Payne’s return

Another big development is seeing Cameron Payne return to his 2020-21 form. He’s making nearly 40% of his threes and showing flashes of being a difference-maker off the bench in a playmaking role. Payne was sore last year and ultimately lost his job late in the second round against Dallas. Instead, he played a big role in the playoff wins over the previous year lakers and Clippers, including a 9/29 night in the conference finals when Chris Paul was out with COVID.

If Payne can play a role similar to what Spencer Dinwiddie played on the 2022 Mavericks, as a surprise shot creator off the bench when Book and/or CP are rested, then the Suns have a much better chance of surviving the playoffs.

In fact, the “good” Payne was a big part of the 2020-21 Suns second unit that helped give the starters big 4th quarter leads not only in the regular season but also in the playoffs. And “bad” Payne was part of a second unit that squandered a lot of leads, forcing the starters to win clutch minutes time and time again because the game was always within 5 points as the final 5 minutes began.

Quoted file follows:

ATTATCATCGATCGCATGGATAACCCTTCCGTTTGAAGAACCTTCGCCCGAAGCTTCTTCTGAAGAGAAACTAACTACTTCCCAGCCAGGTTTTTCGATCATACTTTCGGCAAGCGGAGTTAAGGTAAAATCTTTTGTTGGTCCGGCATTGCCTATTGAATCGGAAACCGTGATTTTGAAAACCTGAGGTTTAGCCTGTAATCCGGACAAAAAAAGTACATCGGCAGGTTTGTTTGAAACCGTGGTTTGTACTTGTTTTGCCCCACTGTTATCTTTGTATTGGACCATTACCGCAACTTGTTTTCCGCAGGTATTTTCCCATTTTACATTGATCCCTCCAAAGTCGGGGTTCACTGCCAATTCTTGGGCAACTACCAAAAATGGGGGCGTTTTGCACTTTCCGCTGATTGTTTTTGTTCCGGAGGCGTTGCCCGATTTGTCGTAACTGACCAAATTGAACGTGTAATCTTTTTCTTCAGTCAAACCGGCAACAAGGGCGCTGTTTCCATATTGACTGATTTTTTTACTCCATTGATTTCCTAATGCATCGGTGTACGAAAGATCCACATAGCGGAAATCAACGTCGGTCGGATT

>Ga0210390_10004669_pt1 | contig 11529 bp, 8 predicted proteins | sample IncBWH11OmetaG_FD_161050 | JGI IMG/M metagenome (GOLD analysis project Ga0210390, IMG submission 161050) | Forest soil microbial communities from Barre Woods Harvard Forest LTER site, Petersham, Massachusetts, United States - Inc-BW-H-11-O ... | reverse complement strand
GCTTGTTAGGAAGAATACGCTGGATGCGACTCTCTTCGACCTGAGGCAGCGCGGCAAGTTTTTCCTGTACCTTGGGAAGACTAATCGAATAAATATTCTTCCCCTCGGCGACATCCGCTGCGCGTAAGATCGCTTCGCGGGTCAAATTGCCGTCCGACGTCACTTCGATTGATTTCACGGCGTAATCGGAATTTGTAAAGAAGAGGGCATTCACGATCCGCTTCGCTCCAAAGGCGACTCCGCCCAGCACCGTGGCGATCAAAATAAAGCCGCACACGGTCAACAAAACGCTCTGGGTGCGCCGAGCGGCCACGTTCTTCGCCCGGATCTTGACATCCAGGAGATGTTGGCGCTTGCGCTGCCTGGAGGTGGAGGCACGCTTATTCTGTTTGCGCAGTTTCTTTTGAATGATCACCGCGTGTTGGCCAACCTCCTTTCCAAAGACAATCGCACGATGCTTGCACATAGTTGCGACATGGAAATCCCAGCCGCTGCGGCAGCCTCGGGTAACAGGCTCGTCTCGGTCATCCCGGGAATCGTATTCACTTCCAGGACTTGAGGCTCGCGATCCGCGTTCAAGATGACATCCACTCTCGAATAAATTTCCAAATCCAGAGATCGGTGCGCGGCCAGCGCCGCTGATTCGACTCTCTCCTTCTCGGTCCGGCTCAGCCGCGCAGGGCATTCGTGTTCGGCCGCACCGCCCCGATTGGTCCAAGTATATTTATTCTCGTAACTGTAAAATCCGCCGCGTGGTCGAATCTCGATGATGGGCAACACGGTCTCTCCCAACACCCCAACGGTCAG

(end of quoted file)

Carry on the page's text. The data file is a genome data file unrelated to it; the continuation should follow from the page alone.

We expect the “good” Payne to be back all season.

Everything can break right for the Suns, even if they don’t make a blockbuster trade. But all these things have to happen for the breaks to materialize.

When the Suns once again end up with one of the top playoff seeds, watch carefully how they do it. He has to be with Ayton, Bridges and Payne on par, while defense remains his calling card when it matters most.